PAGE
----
I also tried advertising with Adsense for the first time and previously I was only using Adwords. I got the same result as you from Adsense massive clicks through rate and they spent less than a second on my website. I can track the origin of every visitor of course and kept records of this. Normally I get a lot of referral customers/website traffic and info article traffic from the search engines and they stick around a while far more than average in fact. Google’s Adwords always works fine too whenever I need it.
Clearly, real consumers do not click on an internet advertisement in massive numbers unless they have some interest. Another important point, serious readers, students, consumers and researchers all find Adsense Ads excessive. They should never ever interrupt the actual text, be under the title directly compete with the host website or blog. Relevant is certainly okay, but then computers do not really have the ability to think.
I found Adsense to be so annoying that I deleted from my Google Knols (info articles) for job hunters. I think Google Adsense should take a hint from the newspapers which were so successful for a few hundred years.
Advertising should be on the left or right of the text/article/feature period.
There is a precious little human trait called common deceny or respect for your fellow man.
If you own a website or are a webmaster and you annoy all your readers by placing Adsense ads directly under the title or in the body of text versus on the left or the right; you need to get your head examined. I am sure you find the extra pop up TV commercials during sporting events during the action a joy too.
Just so you know the consumers defense to excessive advertising is to mute commercials and engage in conversation instead. Even better a new adjustment is to TIVO or record the program and skip the commercials or fast forward over them. So you see, there is a point of dimishing returns.
Attention job hunters, check out my helpful info articles (Google Knols) just for you with no advertising. My links are below. 8
Obviously website owners/webmasters are responsible for placement and excessive use of Google Adsense ads. In paragraph 3, second sentence I mistakenly implied that Google Adsense had control, they don’t. Silly webmasters, you do know that most consumers will simply go to other more professional websites like NationalGeographic.com or FinancialTimes.com were they can get the same info with less hassle.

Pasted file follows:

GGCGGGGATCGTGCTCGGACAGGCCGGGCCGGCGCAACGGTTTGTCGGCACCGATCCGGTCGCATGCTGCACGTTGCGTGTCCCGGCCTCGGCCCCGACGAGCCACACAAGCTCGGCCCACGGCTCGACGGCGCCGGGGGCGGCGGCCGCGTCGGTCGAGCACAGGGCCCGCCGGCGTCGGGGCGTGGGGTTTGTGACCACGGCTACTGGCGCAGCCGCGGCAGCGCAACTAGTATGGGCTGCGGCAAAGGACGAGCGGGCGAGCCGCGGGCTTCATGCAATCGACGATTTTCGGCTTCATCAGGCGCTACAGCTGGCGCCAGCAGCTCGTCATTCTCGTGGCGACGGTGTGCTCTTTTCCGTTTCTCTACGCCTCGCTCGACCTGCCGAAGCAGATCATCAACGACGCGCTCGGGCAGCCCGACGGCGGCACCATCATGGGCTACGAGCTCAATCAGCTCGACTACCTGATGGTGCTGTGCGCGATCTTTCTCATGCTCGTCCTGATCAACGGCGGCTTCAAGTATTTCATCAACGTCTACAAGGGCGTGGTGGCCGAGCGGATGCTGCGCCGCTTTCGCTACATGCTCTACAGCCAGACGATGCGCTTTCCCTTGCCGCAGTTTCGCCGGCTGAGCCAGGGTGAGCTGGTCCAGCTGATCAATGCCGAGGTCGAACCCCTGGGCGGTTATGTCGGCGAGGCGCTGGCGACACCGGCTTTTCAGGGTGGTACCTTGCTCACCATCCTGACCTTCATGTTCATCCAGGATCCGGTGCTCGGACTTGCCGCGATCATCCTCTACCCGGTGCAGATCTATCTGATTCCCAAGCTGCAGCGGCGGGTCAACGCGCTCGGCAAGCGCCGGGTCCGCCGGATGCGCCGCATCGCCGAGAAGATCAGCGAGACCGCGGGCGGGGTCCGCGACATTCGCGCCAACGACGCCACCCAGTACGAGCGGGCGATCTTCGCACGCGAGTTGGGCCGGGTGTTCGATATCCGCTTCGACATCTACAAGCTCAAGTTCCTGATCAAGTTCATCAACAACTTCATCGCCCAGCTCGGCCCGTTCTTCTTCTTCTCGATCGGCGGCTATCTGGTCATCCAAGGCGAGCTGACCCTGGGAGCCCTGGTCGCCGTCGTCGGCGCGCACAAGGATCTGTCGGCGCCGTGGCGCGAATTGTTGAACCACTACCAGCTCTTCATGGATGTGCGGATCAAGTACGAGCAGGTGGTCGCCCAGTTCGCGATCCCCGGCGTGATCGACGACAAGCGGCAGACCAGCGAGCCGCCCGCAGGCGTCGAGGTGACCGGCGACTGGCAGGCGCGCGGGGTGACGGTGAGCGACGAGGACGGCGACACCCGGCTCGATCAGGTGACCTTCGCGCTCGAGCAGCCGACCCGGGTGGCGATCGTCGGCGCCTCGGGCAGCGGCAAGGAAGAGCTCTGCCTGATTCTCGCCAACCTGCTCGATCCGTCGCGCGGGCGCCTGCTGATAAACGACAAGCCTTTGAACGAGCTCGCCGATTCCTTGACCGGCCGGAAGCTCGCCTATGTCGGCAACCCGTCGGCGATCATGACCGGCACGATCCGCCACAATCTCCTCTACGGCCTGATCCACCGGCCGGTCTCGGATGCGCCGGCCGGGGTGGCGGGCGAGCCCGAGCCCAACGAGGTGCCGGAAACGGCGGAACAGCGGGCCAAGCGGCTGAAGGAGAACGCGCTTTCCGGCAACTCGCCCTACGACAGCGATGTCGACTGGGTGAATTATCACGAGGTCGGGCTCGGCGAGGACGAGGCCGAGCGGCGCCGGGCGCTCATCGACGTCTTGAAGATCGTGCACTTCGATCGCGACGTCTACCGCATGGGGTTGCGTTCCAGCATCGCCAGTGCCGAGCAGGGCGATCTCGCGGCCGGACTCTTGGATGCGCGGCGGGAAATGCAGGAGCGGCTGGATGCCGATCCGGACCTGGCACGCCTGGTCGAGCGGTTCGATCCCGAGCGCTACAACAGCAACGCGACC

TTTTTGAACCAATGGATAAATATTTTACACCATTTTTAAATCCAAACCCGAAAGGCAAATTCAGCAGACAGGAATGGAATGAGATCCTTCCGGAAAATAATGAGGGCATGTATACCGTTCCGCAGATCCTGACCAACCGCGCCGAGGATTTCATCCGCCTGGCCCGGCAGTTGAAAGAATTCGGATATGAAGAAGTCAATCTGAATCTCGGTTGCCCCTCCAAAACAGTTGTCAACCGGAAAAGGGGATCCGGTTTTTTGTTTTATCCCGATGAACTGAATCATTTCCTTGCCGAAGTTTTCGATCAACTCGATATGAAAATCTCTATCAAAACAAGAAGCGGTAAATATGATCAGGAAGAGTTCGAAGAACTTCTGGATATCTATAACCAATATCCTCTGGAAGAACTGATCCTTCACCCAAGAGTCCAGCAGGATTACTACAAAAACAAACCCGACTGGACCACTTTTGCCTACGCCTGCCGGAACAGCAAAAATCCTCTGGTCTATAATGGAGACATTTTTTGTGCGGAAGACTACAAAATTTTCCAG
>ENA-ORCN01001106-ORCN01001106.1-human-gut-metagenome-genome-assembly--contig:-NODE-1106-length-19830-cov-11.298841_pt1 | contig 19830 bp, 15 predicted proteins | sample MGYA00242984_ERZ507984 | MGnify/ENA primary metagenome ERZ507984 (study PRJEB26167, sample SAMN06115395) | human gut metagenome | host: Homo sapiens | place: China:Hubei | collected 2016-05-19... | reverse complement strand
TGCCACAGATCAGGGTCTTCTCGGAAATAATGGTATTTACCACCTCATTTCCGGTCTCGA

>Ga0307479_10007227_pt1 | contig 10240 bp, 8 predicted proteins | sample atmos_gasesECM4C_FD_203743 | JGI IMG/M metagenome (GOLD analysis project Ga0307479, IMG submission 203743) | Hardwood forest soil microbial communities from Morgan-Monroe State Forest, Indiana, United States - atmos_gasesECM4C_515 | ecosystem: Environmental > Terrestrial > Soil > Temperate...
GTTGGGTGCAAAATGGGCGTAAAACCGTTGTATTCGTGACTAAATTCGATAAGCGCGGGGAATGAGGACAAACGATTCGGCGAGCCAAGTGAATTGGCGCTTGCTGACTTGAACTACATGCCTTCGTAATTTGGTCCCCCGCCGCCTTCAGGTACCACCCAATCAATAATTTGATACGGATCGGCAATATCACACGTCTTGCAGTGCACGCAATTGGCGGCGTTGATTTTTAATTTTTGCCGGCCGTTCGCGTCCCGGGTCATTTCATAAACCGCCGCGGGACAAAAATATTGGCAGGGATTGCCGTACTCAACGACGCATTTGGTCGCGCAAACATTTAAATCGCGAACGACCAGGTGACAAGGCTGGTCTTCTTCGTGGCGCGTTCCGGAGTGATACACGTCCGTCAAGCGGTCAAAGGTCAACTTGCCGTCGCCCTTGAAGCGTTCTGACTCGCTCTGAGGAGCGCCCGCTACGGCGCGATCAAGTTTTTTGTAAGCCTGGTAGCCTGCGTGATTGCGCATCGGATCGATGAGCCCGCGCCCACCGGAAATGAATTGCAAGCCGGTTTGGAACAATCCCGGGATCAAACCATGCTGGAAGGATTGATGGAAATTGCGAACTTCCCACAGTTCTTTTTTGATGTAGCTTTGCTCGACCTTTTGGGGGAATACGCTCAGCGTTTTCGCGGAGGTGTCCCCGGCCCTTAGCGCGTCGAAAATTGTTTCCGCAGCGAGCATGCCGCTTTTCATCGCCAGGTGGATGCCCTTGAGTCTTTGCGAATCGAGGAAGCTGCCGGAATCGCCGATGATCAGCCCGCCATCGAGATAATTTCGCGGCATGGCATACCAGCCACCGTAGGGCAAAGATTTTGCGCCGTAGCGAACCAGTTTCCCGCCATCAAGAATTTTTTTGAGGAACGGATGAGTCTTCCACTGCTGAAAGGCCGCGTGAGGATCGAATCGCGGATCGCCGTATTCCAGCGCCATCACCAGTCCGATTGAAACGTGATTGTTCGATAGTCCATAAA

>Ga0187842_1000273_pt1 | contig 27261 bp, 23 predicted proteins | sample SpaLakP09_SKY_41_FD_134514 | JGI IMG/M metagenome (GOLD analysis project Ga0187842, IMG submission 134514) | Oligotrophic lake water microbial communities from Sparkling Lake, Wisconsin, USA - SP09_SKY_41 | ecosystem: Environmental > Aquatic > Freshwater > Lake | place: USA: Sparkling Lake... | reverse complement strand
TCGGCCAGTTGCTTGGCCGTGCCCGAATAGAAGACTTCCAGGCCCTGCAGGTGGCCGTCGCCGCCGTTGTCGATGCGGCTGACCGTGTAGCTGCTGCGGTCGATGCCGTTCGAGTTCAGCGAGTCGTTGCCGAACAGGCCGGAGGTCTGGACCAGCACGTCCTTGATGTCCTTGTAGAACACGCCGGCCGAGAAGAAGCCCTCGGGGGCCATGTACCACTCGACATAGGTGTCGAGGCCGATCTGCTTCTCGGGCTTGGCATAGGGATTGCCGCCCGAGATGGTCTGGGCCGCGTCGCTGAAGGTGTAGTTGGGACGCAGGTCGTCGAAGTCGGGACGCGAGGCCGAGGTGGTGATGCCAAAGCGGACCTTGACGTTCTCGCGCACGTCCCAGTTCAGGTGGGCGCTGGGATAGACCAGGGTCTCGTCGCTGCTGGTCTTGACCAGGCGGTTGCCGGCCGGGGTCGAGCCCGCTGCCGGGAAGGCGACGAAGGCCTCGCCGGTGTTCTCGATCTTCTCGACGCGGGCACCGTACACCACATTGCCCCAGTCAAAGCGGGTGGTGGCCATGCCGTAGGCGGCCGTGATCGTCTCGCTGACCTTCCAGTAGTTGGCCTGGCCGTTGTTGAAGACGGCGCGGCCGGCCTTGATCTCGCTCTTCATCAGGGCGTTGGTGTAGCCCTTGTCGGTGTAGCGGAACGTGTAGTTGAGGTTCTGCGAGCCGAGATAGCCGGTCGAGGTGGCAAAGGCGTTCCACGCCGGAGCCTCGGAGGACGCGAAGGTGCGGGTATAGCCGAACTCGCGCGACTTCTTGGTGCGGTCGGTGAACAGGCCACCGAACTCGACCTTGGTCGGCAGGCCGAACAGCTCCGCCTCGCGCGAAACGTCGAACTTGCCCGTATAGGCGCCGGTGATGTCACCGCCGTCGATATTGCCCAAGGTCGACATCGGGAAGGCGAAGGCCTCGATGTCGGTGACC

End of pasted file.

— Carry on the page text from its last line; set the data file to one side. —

Two years ago I put Adsense on my Blogger blog, which I use for my main books site. At that time I drove 100% of my traffic to that site, so I got a lot of Adsense clicks, which was fun for a while.
But then I got some “sense” (LOL). I noticed my book sales had dropped ever since I’d had Adsense on my blog. Silly me! Why would I spend my time and money driving traffic to my site only to see people clicking out of my site through the Adsense ads? Crazy!
So I took Adsense off my blog and my book sales rebounded. Live and learn, ya know? LOL
Like anything, it’s buyer beware. You don’t have to use the Content Network, and if you do, it’s incumbent on you to monitor and optimize (blocking certain placements, etc.
Since it is optional and can be managed entirely separately from your search campaigns, I don’t see how it has sullied search advertising. It’s simply one more channel that has pros and cons that you have to manage against.
I’ll check it out.
I agree with Michael, I don’t see how AdSense has sullied the PPC landscape. Its entirely optional, and can be quite successful in delivering both traffic and conversions if managed properly. It also allows brands increased reach into areas where they otherwise may not be able to access an audience (I’m thinking targeted niche properties & blogs). From a business perspective, its a great decision for both Google & its publisher partners because the publisher can monetize their site & Google can expand their reach for advertisers. Its a win-win-win!
It was bound to happen. Google is into making $ after all. As a computer user, I am not very annoyed with these ads. They simply do not work on me. I am not sure about other users though.